Macroscopic modelling of heterogeneous, disordered road traffic flow
The groundwork for much of the existing traffic flow theory was laid in the 1950s and 1960s by researchers from developed economies like the United States. The car-following modelling approach, which is arguably the most popular type of microscopic traffic flow models, and the kinematic wave modelling approach, which is still the basis for much of the macroscopic traffic flow theory, were first introduced during this period. Because the object of this and much of the subsequent research it has spawned is the traffic of developed economies, the classical traffic flow theory deals almost exclusively with this specific kind of traffic: lane-disciplined with relatively homogeneous passenger car traffic. However, the traffic in many developing economies have a significant share of two and three-wheeler motorized vehicles and non-motorized vehicles with different static and dynamic characteristics, resulting in a fundamentally different traffic stream. Because of the differences in sizes and manoeuvrabilities, the vehicles in this traffic stream do not follow the lane-discipline. This kind of traffic has been described in the literature as “heterogeneous, disordered (HD)” or “mixed” traffic. These developing economies, mostly from Asia and Africa, are rapidly urbanizing and the need to deal with the challenge of traffic congestion is more urgent than ever. Given that these countries are already struggling to keep pace with the rising urban population for providing the necessary road infrastructure, it may be more effective to make the most efficient use of the existing infrastructure through the use of traffic management solutions like real-time traffic monitoring and signal control. As such solutions cannot be formulated using the traditional traffic flow theory, an alternative theory that explicitly considers the characteristics of the HD traffic is urgently needed. In the present study, HD traffic is characterised by the division of its component vehicle classes into car-following and gap-filling types. Flow-density relationships are derived for each vehicle type based on first principles. A new multiclass cell transmission model (CTM) is then proposed that can accommodate these vehicle classes of these two types, and its properties are analysed. This is followed by the development of a new node-based dynamic traffic assignment (DTA) framework embedded with a single class CTM satisfying the link-level first-in-first-out principle. Both the dynamic user equilibrium (DUE) and dynamic system optimum (DSO) problems are formulated within this framework as complementarity problems with guaranteed solution existence. Algorithms are developed to efficiently compute all the relevant travel costs and marginal costs needed in the determination of the DUE and DSO solutions. This DTA framework is then combined with the CTM for HD traffic proposed previously, followed by the extension of the DUE and DSO problem formulations and all the relevant algorithms to the context of HD traffic. Other contributions of this work include a comprehensive review of the studies conducted in the context of HD traffic, the proposal of a new methodology for the con- struction of driving cycles for cities with HD traffic, and the introduction of a backpropagation technique to efficiently compute the costs needed to calculate the DTA solutions.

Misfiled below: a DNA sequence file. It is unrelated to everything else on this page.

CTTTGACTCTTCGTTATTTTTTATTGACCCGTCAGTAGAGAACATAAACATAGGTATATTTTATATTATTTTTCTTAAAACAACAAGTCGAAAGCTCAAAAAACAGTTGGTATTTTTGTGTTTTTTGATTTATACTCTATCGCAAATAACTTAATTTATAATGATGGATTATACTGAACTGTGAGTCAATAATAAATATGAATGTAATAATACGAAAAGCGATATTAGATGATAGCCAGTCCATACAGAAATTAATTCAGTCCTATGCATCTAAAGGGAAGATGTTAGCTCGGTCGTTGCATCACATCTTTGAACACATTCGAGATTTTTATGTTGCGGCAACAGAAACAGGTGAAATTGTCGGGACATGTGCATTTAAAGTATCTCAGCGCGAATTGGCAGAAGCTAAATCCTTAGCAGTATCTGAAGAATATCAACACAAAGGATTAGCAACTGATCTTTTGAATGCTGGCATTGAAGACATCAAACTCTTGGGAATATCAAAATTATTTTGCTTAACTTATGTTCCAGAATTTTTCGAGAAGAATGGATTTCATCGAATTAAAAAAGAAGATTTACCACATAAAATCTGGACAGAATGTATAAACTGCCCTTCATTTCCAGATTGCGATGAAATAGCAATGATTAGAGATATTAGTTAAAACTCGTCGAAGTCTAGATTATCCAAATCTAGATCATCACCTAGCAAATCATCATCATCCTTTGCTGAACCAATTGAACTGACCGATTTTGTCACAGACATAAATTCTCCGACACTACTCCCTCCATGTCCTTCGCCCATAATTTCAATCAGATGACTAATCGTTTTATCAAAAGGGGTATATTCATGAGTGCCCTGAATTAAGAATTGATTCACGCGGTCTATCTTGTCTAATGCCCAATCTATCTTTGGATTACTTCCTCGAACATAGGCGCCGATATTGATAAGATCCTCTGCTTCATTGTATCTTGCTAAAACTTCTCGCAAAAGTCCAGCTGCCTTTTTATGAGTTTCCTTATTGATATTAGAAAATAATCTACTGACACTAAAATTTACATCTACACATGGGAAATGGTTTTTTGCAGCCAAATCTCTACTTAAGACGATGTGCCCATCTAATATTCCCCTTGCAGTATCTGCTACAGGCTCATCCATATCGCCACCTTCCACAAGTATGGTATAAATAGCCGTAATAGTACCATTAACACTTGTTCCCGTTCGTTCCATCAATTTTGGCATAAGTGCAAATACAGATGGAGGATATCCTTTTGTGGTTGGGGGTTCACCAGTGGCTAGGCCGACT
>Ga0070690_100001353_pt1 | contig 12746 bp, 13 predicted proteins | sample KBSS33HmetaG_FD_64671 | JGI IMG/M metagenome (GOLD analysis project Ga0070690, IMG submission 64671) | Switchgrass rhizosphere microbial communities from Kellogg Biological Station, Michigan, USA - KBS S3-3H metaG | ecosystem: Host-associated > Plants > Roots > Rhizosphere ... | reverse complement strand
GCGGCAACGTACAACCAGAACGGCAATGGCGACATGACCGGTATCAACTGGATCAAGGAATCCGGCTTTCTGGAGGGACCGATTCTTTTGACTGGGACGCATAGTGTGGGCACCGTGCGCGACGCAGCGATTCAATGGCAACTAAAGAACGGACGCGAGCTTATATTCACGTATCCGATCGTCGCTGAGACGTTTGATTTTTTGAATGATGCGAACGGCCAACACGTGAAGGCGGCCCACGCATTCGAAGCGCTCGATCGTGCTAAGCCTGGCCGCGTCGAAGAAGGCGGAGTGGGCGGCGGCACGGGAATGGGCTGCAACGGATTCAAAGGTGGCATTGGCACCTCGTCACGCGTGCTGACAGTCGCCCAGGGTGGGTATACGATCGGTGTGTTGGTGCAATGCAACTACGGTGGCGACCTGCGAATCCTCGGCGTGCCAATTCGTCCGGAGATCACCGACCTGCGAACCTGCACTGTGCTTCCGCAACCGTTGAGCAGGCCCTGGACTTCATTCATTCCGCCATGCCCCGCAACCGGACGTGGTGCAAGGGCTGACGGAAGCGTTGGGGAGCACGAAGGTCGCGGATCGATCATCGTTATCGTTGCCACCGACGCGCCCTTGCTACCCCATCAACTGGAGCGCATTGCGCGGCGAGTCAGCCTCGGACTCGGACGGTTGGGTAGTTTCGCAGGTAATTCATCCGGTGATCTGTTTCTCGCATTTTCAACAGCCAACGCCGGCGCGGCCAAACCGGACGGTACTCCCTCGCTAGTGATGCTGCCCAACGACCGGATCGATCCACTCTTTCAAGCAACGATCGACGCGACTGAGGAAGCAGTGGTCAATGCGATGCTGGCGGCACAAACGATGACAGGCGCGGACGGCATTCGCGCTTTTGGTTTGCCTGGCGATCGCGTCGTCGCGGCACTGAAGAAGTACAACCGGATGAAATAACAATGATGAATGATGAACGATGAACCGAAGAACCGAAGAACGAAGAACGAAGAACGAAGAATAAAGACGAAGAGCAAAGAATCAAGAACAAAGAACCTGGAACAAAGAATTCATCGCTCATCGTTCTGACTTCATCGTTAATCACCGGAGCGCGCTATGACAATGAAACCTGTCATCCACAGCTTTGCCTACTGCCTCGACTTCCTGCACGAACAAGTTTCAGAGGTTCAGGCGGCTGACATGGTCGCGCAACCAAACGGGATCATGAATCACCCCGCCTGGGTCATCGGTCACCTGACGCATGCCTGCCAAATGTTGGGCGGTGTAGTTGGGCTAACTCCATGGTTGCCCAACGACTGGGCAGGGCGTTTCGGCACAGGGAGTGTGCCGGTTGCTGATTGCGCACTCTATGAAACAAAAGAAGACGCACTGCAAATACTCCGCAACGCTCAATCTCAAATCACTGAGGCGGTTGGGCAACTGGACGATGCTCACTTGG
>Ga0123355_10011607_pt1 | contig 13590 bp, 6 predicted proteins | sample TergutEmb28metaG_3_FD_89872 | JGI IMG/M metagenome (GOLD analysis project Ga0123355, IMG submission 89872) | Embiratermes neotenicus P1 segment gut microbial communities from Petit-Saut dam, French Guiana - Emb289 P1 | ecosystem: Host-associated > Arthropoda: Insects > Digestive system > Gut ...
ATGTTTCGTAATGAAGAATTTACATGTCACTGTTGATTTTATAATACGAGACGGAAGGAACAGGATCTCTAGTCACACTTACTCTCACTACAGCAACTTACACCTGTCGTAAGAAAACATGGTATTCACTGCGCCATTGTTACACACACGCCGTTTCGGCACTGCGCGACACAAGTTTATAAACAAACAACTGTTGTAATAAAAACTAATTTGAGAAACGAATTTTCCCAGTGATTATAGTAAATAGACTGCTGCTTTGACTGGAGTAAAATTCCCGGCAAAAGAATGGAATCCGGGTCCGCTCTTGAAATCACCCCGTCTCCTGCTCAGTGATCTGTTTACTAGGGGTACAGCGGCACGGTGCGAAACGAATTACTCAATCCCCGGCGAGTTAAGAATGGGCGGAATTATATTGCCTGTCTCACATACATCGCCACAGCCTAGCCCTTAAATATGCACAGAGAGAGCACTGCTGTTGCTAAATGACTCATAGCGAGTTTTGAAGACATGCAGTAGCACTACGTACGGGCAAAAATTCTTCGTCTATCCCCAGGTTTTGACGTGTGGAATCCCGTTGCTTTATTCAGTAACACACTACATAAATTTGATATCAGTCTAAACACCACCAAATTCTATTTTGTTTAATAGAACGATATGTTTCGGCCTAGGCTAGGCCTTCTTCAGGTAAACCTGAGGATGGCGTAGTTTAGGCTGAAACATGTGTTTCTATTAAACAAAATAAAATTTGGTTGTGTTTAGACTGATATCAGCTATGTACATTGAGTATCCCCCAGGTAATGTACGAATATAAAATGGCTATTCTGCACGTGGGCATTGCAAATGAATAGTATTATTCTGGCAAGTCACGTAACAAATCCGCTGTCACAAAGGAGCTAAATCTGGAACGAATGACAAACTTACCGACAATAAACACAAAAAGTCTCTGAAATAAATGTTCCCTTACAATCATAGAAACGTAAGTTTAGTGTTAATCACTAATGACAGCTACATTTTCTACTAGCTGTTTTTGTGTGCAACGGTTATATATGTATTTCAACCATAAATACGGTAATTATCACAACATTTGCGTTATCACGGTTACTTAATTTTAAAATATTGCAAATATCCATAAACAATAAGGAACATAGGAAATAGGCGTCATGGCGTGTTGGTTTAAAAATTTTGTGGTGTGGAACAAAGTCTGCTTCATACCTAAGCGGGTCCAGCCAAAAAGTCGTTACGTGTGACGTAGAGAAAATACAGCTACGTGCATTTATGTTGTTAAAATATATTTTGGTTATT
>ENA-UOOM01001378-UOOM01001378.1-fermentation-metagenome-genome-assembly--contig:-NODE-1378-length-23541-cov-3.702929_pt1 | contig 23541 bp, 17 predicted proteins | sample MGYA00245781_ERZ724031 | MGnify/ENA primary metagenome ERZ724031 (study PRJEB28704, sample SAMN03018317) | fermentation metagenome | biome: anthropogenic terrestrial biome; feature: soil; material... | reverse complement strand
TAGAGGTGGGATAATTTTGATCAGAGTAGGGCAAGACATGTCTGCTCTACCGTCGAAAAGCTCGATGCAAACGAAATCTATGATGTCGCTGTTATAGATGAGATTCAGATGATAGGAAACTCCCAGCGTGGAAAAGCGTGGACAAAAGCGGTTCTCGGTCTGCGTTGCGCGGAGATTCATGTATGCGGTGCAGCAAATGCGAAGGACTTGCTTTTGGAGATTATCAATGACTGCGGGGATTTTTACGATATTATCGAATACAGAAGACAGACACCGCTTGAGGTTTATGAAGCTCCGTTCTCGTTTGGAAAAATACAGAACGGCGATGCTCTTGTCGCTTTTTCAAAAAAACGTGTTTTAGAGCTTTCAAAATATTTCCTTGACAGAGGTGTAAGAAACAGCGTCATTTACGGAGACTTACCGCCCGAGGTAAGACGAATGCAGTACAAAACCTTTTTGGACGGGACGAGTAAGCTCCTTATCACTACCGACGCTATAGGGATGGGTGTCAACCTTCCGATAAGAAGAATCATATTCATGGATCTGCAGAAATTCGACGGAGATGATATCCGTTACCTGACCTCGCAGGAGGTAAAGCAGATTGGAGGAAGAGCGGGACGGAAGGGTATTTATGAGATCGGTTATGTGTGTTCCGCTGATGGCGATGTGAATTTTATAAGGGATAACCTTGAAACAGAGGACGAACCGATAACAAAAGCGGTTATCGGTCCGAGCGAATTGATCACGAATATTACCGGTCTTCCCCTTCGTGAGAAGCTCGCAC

- Civil Engineering (CiE)